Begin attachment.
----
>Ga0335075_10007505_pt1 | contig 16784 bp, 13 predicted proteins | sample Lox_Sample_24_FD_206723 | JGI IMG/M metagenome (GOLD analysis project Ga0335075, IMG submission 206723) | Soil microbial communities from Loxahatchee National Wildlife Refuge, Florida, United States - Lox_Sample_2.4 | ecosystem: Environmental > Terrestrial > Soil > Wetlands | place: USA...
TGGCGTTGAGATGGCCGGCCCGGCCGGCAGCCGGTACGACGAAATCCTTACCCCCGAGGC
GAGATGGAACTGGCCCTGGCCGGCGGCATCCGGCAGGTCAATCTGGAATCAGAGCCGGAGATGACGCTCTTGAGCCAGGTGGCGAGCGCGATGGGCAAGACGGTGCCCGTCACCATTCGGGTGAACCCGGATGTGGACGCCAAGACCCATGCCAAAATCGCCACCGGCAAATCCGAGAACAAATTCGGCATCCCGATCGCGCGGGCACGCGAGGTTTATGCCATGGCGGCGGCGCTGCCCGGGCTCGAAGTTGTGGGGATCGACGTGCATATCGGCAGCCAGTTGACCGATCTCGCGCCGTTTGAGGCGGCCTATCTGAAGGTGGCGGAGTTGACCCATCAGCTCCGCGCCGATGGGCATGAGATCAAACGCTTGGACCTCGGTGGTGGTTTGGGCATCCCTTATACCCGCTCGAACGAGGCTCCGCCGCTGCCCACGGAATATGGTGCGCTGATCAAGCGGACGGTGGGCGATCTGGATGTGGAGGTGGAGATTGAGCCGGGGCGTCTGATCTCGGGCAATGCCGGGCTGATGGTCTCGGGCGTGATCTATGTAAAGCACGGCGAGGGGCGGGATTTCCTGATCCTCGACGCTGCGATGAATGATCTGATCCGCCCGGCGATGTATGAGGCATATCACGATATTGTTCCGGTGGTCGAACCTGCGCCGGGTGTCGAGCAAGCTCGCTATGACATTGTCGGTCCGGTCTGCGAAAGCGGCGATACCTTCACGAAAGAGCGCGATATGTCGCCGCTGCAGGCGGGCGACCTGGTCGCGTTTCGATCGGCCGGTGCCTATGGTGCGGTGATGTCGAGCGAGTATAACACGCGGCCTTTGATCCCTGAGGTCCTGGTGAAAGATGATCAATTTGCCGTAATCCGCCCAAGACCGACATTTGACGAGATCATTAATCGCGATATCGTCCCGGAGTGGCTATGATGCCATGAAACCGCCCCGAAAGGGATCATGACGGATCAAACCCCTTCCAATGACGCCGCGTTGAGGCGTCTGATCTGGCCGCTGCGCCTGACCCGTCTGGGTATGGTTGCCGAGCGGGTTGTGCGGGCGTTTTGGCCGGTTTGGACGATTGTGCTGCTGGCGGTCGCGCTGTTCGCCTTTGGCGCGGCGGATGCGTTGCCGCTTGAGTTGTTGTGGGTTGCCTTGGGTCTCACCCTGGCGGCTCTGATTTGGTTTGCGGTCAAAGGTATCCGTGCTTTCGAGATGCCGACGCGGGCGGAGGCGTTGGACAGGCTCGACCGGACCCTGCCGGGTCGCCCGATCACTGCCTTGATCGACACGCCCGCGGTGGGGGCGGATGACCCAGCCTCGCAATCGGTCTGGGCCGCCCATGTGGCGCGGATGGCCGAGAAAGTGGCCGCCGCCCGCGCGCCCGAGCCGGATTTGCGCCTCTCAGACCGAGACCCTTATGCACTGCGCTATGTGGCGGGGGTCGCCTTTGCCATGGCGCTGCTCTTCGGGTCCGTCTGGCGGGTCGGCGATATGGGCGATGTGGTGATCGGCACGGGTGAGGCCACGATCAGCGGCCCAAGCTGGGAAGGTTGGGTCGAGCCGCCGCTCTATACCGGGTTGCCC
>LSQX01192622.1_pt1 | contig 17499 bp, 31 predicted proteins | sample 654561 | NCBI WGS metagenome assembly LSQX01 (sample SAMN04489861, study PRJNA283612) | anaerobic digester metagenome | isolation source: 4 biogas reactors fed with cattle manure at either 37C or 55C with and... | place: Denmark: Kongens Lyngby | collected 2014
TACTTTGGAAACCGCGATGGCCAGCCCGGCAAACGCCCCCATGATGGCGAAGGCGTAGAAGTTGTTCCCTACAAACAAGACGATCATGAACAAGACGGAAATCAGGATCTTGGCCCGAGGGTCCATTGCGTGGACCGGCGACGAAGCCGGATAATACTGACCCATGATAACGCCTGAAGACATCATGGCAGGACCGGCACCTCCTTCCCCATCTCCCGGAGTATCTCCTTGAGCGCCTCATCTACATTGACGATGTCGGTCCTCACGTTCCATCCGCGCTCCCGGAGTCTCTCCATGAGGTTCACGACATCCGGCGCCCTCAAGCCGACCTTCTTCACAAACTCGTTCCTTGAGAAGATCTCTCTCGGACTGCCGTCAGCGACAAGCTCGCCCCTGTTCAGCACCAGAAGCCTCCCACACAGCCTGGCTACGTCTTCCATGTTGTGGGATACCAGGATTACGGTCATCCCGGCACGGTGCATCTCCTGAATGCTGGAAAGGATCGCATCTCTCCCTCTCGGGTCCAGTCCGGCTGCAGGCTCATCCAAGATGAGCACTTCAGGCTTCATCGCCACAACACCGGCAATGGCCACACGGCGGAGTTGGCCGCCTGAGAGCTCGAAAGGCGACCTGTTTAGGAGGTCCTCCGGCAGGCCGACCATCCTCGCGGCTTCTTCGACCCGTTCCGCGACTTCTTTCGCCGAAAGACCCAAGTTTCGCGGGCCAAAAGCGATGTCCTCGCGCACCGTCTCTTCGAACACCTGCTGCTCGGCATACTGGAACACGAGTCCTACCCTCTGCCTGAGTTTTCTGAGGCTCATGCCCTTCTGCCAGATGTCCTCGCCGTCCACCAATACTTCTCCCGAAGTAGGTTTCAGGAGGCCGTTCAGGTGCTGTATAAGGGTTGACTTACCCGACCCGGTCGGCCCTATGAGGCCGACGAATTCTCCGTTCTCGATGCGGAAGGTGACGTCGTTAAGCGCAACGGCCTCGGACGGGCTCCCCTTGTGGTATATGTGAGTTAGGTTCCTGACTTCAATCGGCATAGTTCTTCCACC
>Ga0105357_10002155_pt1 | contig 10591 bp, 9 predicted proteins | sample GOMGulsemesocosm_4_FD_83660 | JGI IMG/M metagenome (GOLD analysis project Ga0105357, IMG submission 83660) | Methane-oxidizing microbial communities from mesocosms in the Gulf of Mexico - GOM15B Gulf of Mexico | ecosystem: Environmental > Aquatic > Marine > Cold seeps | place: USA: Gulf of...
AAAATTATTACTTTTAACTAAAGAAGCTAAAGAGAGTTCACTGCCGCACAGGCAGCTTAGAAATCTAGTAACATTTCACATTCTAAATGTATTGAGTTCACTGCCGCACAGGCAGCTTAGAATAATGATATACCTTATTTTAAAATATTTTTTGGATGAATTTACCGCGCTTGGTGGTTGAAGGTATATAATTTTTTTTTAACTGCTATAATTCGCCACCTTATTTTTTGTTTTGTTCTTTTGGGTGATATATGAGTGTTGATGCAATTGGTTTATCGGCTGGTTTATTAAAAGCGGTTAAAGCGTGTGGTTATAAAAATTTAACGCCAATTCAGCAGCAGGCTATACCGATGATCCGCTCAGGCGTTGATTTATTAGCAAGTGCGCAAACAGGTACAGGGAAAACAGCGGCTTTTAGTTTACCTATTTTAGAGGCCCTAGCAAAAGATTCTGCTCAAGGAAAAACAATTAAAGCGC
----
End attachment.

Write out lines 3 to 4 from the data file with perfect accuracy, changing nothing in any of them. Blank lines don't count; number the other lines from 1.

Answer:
GAGATGGAACTGGCCCTGGCCGGCGGCATCCGGCAGGTCAATCTGGAATCAGAGCCGGAGATGACGCTCTTGAGCCAGGTGGCGAGCGCGATGGGCAAGACGGTGCCCGTCACCATTCGGGTGAACCCGGATGTGGACGCCAAGACCCATGCCAAAATCGCCACCGGCAAATCCGAGAACAAATTCGGCATCCCGATCGCGCGGGCACGCGAGGTTTATGCCATGGCGGCGGCGCTGCCCGGGCTCGAAGTTGTGGGGATCGACGTGCATATCGGCAGCCAGTTGACCGATCTCGCGCCGTTTGAGGCGGCCTATCTGAAGGTGGCGGAGTTGACCCATCAGCTCCGCGCCGATGGGCATGAGATCAAACGCTTGGACCTCGGTGGTGGTTTGGGCATCCCTTATACCCGCTCGAACGAGGCTCCGCCGCTGCCCACGGAATATGGTGCGCTGATCAAGCGGACGGTGGGCGATCTGGATGTGGAGGTGGAGATTGAGCCGGGGCGTCTGATCTCGGGCAATGCCGGGCTGATGGTCTCGGGCGTGATCTATGTAAAGCACGGCGAGGGGCGGGATTTCCTGATCCTCGACGCTGCGATGAATGATCTGATCCGCCCGGCGATGTATGAGGCATATCACGATATTGTTCCGGTGGTCGAACCTGCGCCGGGTGTCGAGCAAGCTCGCTATGACATTGTCGGTCCGGTCTGCGAAAGCGGCGATACCTTCACGAAAGAGCGCGATATGTCGCCGCTGCAGGCGGGCGACCTGGTCGCGTTTCGATCGGCCGGTGCCTATGGTGCGGTGATGTCGAGCGAGTATAACACGCGGCCTTTGATCCCTGAGGTCCTGGTGAAAGATGATCAATTTGCCGTAATCCGCCCAAGACCGACATTTGACGAGATCATTAATCGCGATATCGTCCCGGAGTGGCTATGATGCCATGAAACCGCCCCGAAAGGGATCATGACGGATCAAACCCCTTCCAATGACGCCGCGTTGAGGCGTCTGATCTGGCCGCTGCGCCTGACCCGTCTGGGTATGGTTGCCGAGCGGGTTGTGCGGGCGTTTTGGCCGGTTTGGACGATTGTGCTGCTGGCGGTCGCGCTGTTCGCCTTTGGCGCGGCGGATGCGTTGCCGCTTGAGTTGTTGTGGGTTGCCTTGGGTCTCACCCTGGCGGCTCTGATTTGGTTTGCGGTCAAAGGTATCCGTGCTTTCGAGATGCCGACGCGGGCGGAGGCGTTGGACAGGCTCGACCGGACCCTGCCGGGTCGCCCGATCACTGCCTTGATCGACACGCCCGCGGTGGGGGCGGATGACCCAGCCTCGCAATCGGTCTGGGCCGCCCATGTGGCGCGGATGGCCGAGAAAGTGGCCGCCGCCCGCGCGCCCGAGCCGGATTTGCGCCTCTCAGACCGAGACCCTTATGCACTGCGCTATGTGGCGGGGGTCGCCTTTGCCATGGCGCTGCTCTTCGGGTCCGTCTGGCGGGTCGGCGATATGGGCGATGTGGTGATCGGCACGGGTGAGGCCACGATCAGCGGCCCAAGCTGGGAAGGTTGGGTCGAGCCGCCGCTCTATACCGGGTTGCCC
>LSQX01192622.1_pt1 | contig 17499 bp, 31 predicted proteins | sample 654561 | NCBI WGS metagenome assembly LSQX01 (sample SAMN04489861, study PRJNA283612) | anaerobic digester metagenome | isolation source: 4 biogas reactors fed with cattle manure at either 37C or 55C with and... | place: Denmark: Kongens Lyngby | collected 2014